November 2, 2020

Regarding Paul R. Williams: An Interview with Janna Ireland

For nearly five years, Los Angeles-based artist Janna Ireland has criss-crossed Southern California photographing the work of Paul Revere Williams, one of the 20th century’s most prolific architects whose imprint on the built environment of California cannot be overstated.

Born in Los Angeles in 1894, Williams built his career decades before the Civil Rights Movement by navigating a non-inclusive profession and designing nearly 3,000 buildings, including civic structures, banks, churches, hospitals, university halls, and numerous private homes. He designed public housing projects as well as estates for celebrities like Cary Grant and Lucille Ball in neighborhoods that he was not allowed to live in at the time. In 1923, Williams became the first Black member of the American Institute of Architects. In 2017, nearly forty years after his death, he became the first Black recipient of the AIA Gold Medal.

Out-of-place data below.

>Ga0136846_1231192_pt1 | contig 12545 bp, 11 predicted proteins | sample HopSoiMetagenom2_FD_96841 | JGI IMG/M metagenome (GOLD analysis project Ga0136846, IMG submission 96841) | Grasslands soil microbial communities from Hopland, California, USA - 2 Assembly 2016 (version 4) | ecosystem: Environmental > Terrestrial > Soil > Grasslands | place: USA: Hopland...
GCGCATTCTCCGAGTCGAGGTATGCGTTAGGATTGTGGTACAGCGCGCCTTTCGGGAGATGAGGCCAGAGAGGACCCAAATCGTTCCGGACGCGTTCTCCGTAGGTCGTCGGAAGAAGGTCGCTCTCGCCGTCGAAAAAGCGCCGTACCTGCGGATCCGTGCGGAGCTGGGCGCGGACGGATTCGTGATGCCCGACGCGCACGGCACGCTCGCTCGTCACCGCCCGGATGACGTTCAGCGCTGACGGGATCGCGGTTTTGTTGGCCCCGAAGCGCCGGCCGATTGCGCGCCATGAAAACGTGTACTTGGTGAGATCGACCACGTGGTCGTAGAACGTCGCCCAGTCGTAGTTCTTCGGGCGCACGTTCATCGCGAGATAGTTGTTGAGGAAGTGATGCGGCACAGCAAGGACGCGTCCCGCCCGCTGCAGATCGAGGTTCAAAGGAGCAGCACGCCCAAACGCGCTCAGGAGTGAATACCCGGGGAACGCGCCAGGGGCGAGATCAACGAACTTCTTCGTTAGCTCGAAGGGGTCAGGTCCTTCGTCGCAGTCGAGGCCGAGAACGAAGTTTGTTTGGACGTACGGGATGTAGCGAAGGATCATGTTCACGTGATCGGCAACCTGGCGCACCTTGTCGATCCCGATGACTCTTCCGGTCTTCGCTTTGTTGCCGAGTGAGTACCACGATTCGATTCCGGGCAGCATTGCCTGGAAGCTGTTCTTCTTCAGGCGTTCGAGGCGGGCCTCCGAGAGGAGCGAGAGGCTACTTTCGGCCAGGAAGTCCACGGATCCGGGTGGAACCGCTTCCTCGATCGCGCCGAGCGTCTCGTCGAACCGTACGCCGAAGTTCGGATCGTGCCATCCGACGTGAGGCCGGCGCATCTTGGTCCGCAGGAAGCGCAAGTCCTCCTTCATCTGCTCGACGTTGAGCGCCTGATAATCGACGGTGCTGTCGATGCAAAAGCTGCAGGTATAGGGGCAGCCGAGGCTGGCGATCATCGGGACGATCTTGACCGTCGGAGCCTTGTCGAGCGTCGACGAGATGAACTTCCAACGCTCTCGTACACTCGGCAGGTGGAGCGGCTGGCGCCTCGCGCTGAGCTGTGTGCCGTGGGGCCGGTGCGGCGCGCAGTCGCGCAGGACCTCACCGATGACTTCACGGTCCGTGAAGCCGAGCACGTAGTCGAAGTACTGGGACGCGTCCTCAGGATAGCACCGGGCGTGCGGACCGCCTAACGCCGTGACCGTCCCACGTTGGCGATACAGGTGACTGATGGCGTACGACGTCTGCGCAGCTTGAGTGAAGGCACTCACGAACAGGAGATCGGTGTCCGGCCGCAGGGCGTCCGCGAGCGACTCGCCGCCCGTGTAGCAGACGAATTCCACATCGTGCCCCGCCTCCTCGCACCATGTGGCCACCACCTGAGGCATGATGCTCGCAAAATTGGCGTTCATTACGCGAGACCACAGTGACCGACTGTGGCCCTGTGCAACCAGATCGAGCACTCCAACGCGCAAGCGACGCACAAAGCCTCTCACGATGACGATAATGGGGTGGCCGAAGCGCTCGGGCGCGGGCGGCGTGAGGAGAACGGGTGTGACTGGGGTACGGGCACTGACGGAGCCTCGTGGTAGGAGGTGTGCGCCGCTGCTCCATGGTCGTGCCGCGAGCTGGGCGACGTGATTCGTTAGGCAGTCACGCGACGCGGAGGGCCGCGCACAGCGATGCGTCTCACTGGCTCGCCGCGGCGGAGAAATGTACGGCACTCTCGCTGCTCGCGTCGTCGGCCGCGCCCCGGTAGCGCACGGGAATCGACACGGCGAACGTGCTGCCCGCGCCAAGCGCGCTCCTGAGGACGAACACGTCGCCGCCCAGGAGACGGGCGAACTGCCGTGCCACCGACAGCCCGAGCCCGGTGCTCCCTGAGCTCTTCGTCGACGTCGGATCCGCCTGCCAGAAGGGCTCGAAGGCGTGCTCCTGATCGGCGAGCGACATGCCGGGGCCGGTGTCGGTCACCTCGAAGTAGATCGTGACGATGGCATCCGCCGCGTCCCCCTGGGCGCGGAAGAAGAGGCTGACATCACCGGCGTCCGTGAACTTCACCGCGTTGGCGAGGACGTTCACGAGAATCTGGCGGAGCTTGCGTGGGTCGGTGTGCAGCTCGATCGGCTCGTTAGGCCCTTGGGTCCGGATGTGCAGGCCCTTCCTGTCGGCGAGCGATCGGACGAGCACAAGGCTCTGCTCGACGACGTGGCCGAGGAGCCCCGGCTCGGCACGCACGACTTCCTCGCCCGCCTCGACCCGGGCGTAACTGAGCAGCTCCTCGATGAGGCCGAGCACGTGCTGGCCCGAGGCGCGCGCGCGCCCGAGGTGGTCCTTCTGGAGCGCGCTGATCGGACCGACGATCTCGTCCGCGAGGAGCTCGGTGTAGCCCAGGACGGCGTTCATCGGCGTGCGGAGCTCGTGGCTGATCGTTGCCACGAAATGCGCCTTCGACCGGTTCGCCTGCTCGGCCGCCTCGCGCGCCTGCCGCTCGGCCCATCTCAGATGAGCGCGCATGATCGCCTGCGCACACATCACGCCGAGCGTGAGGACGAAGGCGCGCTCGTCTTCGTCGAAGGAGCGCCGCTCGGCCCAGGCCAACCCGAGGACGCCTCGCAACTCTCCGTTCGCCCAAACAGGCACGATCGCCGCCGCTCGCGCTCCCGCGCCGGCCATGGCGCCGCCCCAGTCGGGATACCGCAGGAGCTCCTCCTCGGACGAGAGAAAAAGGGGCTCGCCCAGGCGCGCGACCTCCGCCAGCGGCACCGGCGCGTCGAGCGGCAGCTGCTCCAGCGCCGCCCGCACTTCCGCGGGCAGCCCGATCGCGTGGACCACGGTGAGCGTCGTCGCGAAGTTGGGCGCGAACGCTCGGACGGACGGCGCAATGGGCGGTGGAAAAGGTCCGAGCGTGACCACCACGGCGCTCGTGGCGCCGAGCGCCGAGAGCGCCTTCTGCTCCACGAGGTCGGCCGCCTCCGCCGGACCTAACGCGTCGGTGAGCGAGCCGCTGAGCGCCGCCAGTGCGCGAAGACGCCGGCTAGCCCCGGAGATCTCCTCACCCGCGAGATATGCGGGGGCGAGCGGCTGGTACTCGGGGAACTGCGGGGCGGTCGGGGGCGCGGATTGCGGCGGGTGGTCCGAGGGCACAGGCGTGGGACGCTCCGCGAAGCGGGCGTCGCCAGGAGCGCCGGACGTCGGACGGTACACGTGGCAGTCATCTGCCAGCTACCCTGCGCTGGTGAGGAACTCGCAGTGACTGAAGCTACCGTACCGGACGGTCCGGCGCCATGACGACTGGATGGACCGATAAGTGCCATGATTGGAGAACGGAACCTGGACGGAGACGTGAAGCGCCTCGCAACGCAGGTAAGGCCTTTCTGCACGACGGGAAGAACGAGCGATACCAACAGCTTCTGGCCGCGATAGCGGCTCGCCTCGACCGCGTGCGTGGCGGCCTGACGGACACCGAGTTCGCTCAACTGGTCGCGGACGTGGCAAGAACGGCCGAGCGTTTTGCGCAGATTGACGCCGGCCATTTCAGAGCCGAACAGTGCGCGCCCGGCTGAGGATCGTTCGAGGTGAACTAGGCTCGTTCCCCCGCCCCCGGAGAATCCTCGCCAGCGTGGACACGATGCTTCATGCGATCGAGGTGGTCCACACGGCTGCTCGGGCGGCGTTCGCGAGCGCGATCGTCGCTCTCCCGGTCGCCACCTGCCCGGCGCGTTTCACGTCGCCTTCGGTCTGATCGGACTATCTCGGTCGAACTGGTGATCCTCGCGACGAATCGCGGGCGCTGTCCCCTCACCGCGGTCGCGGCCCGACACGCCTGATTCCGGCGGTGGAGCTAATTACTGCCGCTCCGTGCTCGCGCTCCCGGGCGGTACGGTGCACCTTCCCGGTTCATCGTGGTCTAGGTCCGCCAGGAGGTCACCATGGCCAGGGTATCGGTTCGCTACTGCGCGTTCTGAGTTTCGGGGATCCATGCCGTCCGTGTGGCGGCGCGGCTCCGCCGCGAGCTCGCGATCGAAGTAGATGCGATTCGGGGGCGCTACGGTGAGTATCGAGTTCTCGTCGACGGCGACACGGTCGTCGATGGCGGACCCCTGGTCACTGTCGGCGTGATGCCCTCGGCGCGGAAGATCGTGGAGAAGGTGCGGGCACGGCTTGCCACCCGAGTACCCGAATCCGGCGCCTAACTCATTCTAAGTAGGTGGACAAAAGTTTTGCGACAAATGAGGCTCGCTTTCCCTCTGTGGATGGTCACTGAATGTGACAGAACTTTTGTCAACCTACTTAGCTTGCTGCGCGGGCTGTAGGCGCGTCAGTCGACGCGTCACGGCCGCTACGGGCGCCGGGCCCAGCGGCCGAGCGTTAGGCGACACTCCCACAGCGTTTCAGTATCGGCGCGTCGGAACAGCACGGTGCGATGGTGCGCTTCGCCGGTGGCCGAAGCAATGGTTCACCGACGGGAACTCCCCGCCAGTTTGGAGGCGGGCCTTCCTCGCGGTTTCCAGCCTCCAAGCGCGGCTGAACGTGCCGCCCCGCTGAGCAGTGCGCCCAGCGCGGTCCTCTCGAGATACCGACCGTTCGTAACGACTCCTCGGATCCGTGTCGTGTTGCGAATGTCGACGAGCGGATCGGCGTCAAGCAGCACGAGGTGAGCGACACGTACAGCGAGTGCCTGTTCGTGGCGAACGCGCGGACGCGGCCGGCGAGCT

“At its core, my work is about the expression of Black identity and American culture, and I felt an immediate connection to Williams’ story,” says Ireland. She began the project when architect Barbara Bestor invited Ireland to make images of Williams’ work for an exhibition at Woodbury University’s Julius Shulman Institute; the artist James Welling made the introduction. Ireland gained access to the buildings by word of mouth referrals or by calling the building owners.

Ireland’s sensitive and elegant images of Williams’ work are collected in "Regarding Paul R. Williams: A Photographer's View," just out from Angel City Press: “My goal was to create an experience of Williams’ work that was about the feeling of living in his spaces and loving them. Williams thought about every little detail and I felt that seeking out those details would be a fitting way to honor him.”

In the following video, recorded for The Glass House, Ireland spoke about her book and the importance of Williams’ work.

Cole Akers is the curator and manager of special projects at The Glass House.

By: Cole Akers

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